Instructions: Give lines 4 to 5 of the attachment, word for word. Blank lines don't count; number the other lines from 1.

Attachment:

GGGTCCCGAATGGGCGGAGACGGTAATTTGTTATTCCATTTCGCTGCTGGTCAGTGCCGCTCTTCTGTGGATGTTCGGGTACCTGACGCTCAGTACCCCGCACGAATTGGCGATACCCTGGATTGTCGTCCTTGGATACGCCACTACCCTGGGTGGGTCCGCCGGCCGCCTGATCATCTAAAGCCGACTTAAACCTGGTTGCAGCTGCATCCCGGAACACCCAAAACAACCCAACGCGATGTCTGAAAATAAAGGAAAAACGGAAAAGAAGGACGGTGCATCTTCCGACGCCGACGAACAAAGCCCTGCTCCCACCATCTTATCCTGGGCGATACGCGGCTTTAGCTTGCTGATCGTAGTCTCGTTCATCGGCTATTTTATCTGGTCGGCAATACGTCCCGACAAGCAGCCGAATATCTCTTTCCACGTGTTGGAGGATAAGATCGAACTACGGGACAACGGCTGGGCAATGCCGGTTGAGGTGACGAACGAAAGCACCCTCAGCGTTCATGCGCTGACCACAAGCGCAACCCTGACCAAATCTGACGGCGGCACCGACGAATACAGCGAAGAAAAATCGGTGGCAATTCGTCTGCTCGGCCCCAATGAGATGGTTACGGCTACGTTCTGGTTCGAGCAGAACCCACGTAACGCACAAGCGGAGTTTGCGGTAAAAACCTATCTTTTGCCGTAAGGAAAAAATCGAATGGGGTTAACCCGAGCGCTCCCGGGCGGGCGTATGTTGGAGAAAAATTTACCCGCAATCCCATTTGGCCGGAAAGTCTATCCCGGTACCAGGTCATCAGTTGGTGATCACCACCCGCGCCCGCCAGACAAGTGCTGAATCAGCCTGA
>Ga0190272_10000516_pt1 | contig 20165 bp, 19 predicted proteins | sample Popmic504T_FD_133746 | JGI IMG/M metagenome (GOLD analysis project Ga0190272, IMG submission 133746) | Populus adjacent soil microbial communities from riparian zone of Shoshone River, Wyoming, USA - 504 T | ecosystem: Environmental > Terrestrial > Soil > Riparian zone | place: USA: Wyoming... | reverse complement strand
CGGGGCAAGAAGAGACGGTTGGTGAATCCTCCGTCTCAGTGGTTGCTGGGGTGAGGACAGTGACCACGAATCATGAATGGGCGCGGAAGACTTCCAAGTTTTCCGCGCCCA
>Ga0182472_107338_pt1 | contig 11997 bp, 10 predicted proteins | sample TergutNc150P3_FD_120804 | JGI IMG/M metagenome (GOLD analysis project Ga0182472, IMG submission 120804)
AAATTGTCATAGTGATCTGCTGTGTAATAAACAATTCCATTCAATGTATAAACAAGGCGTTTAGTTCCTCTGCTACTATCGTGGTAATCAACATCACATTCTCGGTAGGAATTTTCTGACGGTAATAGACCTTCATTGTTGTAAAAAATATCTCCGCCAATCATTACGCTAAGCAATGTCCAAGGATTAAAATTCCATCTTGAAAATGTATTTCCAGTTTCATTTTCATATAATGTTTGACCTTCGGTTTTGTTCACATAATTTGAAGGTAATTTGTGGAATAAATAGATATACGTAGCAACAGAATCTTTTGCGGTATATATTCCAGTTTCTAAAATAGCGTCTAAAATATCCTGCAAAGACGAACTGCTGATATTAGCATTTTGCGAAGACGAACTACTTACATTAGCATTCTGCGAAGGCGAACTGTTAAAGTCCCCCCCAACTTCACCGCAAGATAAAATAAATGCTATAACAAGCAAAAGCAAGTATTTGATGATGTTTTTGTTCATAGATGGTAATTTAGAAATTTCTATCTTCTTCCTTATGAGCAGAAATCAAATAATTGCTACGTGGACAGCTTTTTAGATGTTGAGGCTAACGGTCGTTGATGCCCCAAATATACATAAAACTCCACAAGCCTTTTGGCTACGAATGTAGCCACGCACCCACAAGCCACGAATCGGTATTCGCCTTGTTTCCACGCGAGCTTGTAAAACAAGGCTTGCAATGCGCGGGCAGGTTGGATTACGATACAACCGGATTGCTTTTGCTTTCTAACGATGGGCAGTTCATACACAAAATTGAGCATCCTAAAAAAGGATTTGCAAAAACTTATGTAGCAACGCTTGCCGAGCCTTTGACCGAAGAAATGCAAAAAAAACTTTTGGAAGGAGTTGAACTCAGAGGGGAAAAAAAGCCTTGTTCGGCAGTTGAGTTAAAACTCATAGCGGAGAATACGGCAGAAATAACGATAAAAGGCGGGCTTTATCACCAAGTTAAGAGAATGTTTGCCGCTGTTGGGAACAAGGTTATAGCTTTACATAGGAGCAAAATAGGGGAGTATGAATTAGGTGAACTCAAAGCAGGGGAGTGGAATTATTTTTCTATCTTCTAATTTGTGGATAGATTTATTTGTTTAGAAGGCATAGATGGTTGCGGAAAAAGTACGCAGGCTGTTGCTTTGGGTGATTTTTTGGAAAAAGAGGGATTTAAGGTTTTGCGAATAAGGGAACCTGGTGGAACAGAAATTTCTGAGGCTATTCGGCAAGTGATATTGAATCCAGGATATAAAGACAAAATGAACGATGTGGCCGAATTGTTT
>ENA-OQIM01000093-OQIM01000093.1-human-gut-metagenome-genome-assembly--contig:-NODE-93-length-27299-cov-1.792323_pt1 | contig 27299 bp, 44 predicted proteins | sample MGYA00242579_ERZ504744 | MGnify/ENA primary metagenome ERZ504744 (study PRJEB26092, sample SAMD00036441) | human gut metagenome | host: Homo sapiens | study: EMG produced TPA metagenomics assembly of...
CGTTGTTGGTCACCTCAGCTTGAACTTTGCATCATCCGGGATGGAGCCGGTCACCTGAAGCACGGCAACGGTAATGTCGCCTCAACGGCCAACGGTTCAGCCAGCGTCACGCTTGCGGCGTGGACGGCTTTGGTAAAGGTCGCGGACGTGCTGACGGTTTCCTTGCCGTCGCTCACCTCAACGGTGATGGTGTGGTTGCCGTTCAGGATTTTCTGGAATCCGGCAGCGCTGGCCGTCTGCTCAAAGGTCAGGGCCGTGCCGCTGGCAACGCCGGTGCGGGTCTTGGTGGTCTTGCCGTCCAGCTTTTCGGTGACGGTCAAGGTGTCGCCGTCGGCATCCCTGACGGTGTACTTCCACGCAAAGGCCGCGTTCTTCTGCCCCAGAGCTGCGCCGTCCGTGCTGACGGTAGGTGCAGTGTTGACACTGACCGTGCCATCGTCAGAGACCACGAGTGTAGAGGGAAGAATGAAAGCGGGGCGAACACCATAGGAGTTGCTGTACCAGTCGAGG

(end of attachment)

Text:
>Ga0182472_107338_pt1 | contig 11997 bp, 10 predicted proteins | sample TergutNc150P3_FD_120804 | JGI IMG/M metagenome (GOLD analysis project Ga0182472, IMG submission 120804)
AAATTGTCATAGTGATCTGCTGTGTAATAAACAATTCCATTCAATGTATAAACAAGGCGTTTAGTTCCTCTGCTACTATCGTGGTAATCAACATCACATTCTCGGTAGGAATTTTCTGACGGTAATAGACCTTCATTGTTGTAAAAAATATCTCCGCCAATCATTACGCTAAGCAATGTCCAAGGATTAAAATTCCATCTTGAAAATGTATTTCCAGTTTCATTTTCATATAATGTTTGACCTTCGGTTTTGTTCACATAATTTGAAGGTAATTTGTGGAATAAATAGATATACGTAGCAACAGAATCTTTTGCGGTATATATTCCAGTTTCTAAAATAGCGTCTAAAATATCCTGCAAAGACGAACTGCTGATATTAGCATTTTGCGAAGACGAACTACTTACATTAGCATTCTGCGAAGGCGAACTGTTAAAGTCCCCCCCAACTTCACCGCAAGATAAAATAAATGCTATAACAAGCAAAAGCAAGTATTTGATGATGTTTTTGTTCATAGATGGTAATTTAGAAATTTCTATCTTCTTCCTTATGAGCAGAAATCAAATAATTGCTACGTGGACAGCTTTTTAGATGTTGAGGCTAACGGTCGTTGATGCCCCAAATATACATAAAACTCCACAAGCCTTTTGGCTACGAATGTAGCCACGCACCCACAAGCCACGAATCGGTATTCGCCTTGTTTCCACGCGAGCTTGTAAAACAAGGCTTGCAATGCGCGGGCAGGTTGGATTACGATACAACCGGATTGCTTTTGCTTTCTAACGATGGGCAGTTCATACACAAAATTGAGCATCCTAAAAAAGGATTTGCAAAAACTTATGTAGCAACGCTTGCCGAGCCTTTGACCGAAGAAATGCAAAAAAAACTTTTGGAAGGAGTTGAACTCAGAGGGGAAAAAAAGCCTTGTTCGGCAGTTGAGTTAAAACTCATAGCGGAGAATACGGCAGAAATAACGATAAAAGGCGGGCTTTATCACCAAGTTAAGAGAATGTTTGCCGCTGTTGGGAACAAGGTTATAGCTTTACATAGGAGCAAAATAGGGGAGTATGAATTAGGTGAACTCAAAGCAGGGGAGTGGAATTATTTTTCTATCTTCTAATTTGTGGATAGATTTATTTGTTTAGAAGGCATAGATGGTTGCGGAAAAAGTACGCAGGCTGTTGCTTTGGGTGATTTTTTGGAAAAAGAGGGATTTAAGGTTTTGCGAATAAGGGAACCTGGTGGAACAGAAATTTCTGAGGCTATTCGGCAAGTGATATTGAATCCAGGATATAAAGACAAAATGAACGATGTGGCCGAATTGTTT